Want to walk more?

Health guidance suggests that you aim for 150 minutes a week of moderate exercise, in bits of 10 min or more so that you get your heart rate up.  There are lots of ways to get there, though—no need to trek across Southampton for 2 ½ hours unless you want to!

For the first week, you don’t need to do extra walking. Just write down each day how much walking you do to keep track of an ‘average’ week. Many people, even people who have very busy lives, are only doing about 3,000 steps a day. 

If you already know how many steps you did in your first week, it’s time to find ways to add steps.

At the beginning of each week, plan how you can add more steps than you did last week! You’re more likely to achieve your goal if you choose how and when you can walk more.

Have a think about what times of day will work best for you – early in the morning without distractions?

Middle of the day once kids are at school and parks are quieter? Evenings as a way to de-stress?

Will you dedicate time to walk - either by yourself or with family and friends, or will you fit more walking into the day? Below are some ideas, but figure out what works for you.

Want to get to 150 minutes? You could do it by:

  • A 30 minute walk to work and back 3 days a week.
  • Walking your kids to school and back every day (if that’s less than 150 minutes, add in an adventure walk for 30 minutes on a weekend)  -- Children are recommended to get an hour’s physical activity every day.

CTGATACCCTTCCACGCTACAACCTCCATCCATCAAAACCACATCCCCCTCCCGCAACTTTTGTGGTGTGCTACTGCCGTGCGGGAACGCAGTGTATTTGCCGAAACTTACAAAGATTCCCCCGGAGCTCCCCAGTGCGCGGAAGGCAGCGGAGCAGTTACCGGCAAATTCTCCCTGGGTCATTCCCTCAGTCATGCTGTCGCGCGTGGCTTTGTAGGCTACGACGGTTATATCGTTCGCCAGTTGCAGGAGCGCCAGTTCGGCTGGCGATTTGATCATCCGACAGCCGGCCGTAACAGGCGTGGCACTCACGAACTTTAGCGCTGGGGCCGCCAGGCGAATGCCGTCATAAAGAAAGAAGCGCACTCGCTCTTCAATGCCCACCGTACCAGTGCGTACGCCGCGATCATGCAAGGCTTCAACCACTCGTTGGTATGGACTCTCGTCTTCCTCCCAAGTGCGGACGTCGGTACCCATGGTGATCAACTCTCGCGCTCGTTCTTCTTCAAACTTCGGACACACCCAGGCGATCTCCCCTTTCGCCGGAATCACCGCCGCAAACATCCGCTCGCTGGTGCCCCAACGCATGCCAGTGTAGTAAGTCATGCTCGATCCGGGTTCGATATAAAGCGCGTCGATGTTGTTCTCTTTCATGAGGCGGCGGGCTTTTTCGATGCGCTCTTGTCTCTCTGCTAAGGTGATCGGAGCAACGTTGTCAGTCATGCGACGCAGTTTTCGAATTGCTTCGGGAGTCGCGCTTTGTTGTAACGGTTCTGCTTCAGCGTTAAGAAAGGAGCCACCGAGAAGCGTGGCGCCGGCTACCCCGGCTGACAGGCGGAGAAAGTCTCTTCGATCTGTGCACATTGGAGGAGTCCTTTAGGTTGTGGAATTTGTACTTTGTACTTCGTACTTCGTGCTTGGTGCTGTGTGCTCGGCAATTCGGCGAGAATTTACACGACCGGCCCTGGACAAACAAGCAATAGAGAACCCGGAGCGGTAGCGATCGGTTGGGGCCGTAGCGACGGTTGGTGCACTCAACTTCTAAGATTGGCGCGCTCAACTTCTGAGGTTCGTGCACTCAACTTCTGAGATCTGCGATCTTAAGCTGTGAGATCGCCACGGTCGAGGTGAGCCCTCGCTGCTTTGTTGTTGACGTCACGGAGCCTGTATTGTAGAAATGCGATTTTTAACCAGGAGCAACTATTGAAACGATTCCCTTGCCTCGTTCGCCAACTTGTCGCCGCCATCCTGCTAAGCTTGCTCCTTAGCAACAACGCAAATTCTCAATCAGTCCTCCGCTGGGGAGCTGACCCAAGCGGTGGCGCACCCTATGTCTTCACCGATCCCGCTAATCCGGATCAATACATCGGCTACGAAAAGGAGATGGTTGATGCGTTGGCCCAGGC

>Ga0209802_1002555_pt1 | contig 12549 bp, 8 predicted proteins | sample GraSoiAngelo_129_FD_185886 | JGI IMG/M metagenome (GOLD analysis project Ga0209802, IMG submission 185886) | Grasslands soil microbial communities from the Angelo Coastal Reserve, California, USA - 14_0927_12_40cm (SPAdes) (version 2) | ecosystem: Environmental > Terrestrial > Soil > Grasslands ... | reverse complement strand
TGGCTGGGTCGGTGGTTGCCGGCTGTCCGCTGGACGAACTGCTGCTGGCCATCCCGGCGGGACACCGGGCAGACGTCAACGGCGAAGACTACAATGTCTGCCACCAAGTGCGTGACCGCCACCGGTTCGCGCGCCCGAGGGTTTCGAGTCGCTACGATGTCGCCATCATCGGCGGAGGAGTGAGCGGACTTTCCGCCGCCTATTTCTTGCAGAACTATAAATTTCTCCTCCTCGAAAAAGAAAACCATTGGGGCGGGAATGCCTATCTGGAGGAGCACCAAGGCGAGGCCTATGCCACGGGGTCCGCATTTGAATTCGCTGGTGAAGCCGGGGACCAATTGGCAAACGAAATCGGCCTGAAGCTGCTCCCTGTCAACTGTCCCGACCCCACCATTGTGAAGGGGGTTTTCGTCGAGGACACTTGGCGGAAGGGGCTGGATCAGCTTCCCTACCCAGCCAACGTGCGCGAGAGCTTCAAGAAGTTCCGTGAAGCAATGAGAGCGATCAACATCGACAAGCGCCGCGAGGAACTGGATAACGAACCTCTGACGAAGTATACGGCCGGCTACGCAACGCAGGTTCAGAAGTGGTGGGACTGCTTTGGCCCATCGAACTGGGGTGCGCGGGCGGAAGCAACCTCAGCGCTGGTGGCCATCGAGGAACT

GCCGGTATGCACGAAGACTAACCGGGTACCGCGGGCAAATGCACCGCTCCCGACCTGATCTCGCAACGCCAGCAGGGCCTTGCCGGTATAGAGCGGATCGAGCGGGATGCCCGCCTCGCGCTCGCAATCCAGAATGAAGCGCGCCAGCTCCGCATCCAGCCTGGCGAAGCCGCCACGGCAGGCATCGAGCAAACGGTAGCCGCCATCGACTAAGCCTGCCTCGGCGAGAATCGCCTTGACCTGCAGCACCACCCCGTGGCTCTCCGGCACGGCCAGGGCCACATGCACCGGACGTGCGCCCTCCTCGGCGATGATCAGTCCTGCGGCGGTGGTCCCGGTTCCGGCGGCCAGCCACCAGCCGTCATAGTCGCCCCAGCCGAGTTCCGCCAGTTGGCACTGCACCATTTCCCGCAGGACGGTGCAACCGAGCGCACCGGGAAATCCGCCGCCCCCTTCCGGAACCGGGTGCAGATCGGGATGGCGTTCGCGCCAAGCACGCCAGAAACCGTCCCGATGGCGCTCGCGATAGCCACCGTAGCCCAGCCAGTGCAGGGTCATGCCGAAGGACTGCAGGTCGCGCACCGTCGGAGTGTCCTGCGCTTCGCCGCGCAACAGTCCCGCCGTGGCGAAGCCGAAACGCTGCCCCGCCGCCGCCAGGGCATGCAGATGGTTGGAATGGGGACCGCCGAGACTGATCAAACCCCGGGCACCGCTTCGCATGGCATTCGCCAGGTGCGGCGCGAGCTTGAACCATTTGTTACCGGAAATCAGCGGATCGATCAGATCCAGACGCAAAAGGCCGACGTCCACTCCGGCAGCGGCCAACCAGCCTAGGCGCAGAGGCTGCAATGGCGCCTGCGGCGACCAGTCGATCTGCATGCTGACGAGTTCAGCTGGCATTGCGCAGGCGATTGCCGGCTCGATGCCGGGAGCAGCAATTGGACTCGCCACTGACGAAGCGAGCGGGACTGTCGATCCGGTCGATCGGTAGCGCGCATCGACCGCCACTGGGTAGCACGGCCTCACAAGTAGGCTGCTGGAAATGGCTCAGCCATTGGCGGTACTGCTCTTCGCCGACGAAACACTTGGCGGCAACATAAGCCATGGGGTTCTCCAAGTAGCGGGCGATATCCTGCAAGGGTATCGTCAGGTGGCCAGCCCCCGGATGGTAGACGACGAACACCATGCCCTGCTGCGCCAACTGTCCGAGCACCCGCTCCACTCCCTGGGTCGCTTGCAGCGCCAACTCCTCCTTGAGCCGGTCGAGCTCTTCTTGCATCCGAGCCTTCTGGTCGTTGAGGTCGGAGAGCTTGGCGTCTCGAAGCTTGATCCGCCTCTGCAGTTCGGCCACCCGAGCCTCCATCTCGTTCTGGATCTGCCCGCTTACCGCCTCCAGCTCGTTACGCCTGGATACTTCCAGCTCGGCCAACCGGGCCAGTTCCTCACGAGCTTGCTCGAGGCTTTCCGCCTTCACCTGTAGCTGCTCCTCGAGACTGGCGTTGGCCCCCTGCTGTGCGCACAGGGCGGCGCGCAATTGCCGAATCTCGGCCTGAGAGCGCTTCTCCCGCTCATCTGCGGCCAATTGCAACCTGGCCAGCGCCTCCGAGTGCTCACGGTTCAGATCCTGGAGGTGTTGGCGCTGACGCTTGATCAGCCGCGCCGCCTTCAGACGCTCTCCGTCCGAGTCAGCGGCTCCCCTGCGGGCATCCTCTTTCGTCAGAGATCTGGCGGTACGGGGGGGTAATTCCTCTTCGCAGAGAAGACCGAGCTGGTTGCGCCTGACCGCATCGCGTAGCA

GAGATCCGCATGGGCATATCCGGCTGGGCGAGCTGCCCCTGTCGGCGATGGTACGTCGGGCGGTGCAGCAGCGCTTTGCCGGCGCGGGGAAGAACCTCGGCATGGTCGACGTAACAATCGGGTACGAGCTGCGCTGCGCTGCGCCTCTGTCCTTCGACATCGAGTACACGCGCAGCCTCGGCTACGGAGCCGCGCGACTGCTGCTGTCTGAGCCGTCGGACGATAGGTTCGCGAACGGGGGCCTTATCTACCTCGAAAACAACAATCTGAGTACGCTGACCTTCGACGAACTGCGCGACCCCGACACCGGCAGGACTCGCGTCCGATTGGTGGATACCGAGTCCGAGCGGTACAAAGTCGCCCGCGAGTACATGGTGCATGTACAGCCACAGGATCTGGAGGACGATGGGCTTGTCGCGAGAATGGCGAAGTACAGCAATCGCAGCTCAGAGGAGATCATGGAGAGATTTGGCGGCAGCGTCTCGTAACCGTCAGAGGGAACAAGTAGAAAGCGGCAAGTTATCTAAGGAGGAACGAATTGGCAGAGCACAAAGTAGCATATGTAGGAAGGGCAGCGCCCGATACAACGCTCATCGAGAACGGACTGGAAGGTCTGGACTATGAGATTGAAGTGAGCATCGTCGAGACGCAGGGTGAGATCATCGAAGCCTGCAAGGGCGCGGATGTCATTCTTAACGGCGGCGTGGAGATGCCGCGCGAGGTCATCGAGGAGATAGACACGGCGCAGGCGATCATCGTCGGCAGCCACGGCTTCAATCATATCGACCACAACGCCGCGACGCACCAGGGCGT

• A 10 minute walk round the neighbourhood after your dinner every night plus walking to the local shops twice during the week, 20 minutes each way.
  • Instead of meeting friends for a coffee or at the pub, go for an hour’s walk to catch up with them instead.  Add to that going on a 20 minute walk every day on your lunch break by yourself or with work colleagues.
  • Go for a walk every evening for 20 minutes after dinner as a way to talk to your children, catch up with your partner or just relax.  On the weekend, go for two 30 minute walks during the day instead.
  • Attend one of our health walks on the Common, where they usually walk for an hour. Walk there and back 20 minutes each way, and pop to the shops once during the week, 20 minutes each way.

How else can you make sure that you meet your goal of walking more?

Plan ahead! Think of ways to increase your steps during the week. Set aside 10 min to make a plan on Sunday evening.  If you think you'll struggle unless you have it scheduled in, why not attend one of our many group health walks?  See the section titled Walk Opportunities for days and locations.

Write it down and make it specific. Don’t just say “Go for a short walk 3 times this week”, but say “Walk for 10 minutes after lunch Wednesday, Thursday and Friday”. Find a way to fit it into your existing routine.

Set a goal that you will achieve. Use our chart to keep it easy, or use a calendar. A good long-term goal is 10,000 steps a day—a great way to have an active life, but start with an easier-to-reach goal first.  Make sure you find out how much walking you're doing already, and then you can build it up from there.  If you have a smartphone, there are plenty of apps that will count your steps for free--look for ones that don't need GPS if you need to conserve your battery.

Tell a friend or family member. Studies show that you’re more likely to stick to something if you promise someone you care about that you’ll do it.  Even better is to tell them why—is it to enjoy more time with them? Is it to be in better health for your grandkids? Is it to keep pace with your dog? Is it to make it up a nearby hill without getting out of breath?

See our tips for suggestions on how to start walking more, whether it's setting aside time in your week for dedicated walking time, or fitting into your day-to-day.